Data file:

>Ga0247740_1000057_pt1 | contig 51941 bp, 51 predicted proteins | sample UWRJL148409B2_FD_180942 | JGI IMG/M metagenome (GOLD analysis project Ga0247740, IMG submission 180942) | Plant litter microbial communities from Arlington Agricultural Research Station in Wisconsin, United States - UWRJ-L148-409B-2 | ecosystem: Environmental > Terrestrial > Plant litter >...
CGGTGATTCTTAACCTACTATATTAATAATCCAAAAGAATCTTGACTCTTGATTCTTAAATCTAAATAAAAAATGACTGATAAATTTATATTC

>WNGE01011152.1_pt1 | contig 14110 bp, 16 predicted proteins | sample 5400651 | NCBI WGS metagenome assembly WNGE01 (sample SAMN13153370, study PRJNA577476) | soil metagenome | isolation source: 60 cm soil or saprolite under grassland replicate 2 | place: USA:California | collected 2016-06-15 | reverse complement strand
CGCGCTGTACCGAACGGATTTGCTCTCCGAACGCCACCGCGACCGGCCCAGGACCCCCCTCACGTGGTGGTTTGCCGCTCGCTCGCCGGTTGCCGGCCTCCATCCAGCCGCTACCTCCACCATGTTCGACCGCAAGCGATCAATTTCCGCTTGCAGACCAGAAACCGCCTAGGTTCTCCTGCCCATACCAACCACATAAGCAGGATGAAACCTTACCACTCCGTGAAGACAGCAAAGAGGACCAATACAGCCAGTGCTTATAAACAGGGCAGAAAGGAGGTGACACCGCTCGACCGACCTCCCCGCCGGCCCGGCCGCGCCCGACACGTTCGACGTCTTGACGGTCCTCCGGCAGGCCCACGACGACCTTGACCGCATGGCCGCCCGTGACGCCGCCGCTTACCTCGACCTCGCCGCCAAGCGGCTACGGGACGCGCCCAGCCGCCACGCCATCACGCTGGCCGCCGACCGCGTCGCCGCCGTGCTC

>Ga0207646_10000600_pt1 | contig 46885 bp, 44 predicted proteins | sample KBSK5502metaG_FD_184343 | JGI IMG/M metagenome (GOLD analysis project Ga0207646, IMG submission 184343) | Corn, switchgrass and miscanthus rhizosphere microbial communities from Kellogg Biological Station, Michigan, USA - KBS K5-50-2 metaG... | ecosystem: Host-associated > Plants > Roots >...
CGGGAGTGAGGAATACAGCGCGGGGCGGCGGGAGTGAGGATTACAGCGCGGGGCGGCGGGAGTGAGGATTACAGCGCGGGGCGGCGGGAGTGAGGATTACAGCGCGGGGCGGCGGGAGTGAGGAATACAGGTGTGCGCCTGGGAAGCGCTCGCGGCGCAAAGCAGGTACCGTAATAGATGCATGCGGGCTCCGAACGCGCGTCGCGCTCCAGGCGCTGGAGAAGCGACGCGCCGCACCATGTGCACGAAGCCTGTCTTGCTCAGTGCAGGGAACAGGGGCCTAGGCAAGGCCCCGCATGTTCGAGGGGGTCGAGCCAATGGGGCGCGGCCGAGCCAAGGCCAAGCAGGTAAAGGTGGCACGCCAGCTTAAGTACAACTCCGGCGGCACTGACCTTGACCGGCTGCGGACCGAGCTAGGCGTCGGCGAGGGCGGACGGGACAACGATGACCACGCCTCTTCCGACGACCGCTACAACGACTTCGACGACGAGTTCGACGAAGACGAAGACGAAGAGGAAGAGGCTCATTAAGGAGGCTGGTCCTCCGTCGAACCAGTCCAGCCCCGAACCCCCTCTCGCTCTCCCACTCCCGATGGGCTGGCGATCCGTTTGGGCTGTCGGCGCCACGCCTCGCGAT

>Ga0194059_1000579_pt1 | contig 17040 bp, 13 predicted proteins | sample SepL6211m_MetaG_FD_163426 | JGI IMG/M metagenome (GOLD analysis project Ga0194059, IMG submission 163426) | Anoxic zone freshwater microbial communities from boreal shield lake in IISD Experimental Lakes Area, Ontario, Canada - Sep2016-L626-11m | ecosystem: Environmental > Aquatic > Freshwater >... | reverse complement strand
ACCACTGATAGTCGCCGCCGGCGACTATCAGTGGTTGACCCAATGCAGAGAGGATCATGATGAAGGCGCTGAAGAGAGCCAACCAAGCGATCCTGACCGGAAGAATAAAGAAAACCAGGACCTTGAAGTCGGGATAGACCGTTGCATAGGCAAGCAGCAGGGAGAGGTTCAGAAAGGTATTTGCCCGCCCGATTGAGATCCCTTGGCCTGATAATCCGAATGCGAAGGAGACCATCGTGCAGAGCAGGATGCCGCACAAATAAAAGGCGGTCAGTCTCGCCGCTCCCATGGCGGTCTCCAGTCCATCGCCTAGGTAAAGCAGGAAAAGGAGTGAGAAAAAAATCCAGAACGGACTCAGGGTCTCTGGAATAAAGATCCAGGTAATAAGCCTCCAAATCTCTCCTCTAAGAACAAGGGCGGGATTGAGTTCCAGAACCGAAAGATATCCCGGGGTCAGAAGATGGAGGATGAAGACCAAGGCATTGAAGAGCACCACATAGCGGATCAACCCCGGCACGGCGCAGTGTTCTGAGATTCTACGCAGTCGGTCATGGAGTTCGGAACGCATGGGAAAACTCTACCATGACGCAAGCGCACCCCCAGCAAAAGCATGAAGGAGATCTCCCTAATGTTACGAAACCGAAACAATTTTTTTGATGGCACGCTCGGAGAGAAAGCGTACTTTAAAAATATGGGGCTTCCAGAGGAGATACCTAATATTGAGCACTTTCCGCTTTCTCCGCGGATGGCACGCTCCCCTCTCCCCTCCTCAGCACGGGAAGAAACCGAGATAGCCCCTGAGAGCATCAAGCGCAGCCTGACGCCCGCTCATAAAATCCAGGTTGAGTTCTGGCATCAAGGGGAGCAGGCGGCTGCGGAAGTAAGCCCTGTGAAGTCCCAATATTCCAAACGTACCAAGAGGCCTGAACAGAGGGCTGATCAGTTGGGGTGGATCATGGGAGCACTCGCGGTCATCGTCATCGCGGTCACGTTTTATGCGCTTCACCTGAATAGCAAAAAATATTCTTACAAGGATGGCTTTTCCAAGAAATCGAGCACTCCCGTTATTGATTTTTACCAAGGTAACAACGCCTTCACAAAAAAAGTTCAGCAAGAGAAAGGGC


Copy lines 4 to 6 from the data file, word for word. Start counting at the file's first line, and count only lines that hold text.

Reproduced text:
CGCGCTGTACCGAACGGATTTGCTCTCCGAACGCCACCGCGACCGGCCCAGGACCCCCCTCACGTGGTGGTTTGCCGCTCGCTCGCCGGTTGCCGGCCTCCATCCAGCCGCTACCTCCACCATGTTCGACCGCAAGCGATCAATTTCCGCTTGCAGACCAGAAACCGCCTAGGTTCTCCTGCCCATACCAACCACATAAGCAGGATGAAACCTTACCACTCCGTGAAGACAGCAAAGAGGACCAATACAGCCAGTGCTTATAAACAGGGCAGAAAGGAGGTGACACCGCTCGACCGACCTCCCCGCCGGCCCGGCCGCGCCCGACACGTTCGACGTCTTGACGGTCCTCCGGCAGGCCCACGACGACCTTGACCGCATGGCCGCCCGTGACGCCGCCGCTTACCTCGACCTCGCCGCCAAGCGGCTACGGGACGCGCCCAGCCGCCACGCCATCACGCTGGCCGCCGACCGCGTCGCCGCCGTGCTC

>Ga0207646_10000600_pt1 | contig 46885 bp, 44 predicted proteins | sample KBSK5502metaG_FD_184343 | JGI IMG/M metagenome (GOLD analysis project Ga0207646, IMG submission 184343) | Corn, switchgrass and miscanthus rhizosphere microbial communities from Kellogg Biological Station, Michigan, USA - KBS K5-50-2 metaG... | ecosystem: Host-associated > Plants > Roots >...
CGGGAGTGAGGAATACAGCGCGGGGCGGCGGGAGTGAGGATTACAGCGCGGGGCGGCGGGAGTGAGGATTACAGCGCGGGGCGGCGGGAGTGAGGATTACAGCGCGGGGCGGCGGGAGTGAGGAATACAGGTGTGCGCCTGGGAAGCGCTCGCGGCGCAAAGCAGGTACCGTAATAGATGCATGCGGGCTCCGAACGCGCGTCGCGCTCCAGGCGCTGGAGAAGCGACGCGCCGCACCATGTGCACGAAGCCTGTCTTGCTCAGTGCAGGGAACAGGGGCCTAGGCAAGGCCCCGCATGTTCGAGGGGGTCGAGCCAATGGGGCGCGGCCGAGCCAAGGCCAAGCAGGTAAAGGTGGCACGCCAGCTTAAGTACAACTCCGGCGGCACTGACCTTGACCGGCTGCGGACCGAGCTAGGCGTCGGCGAGGGCGGACGGGACAACGATGACCACGCCTCTTCCGACGACCGCTACAACGACTTCGACGACGAGTTCGACGAAGACGAAGACGAAGAGGAAGAGGCTCATTAAGGAGGCTGGTCCTCCGTCGAACCAGTCCAGCCCCGAACCCCCTCTCGCTCTCCCACTCCCGATGGGCTGGCGATCCGTTTGGGCTGTCGGCGCCACGCCTCGCGAT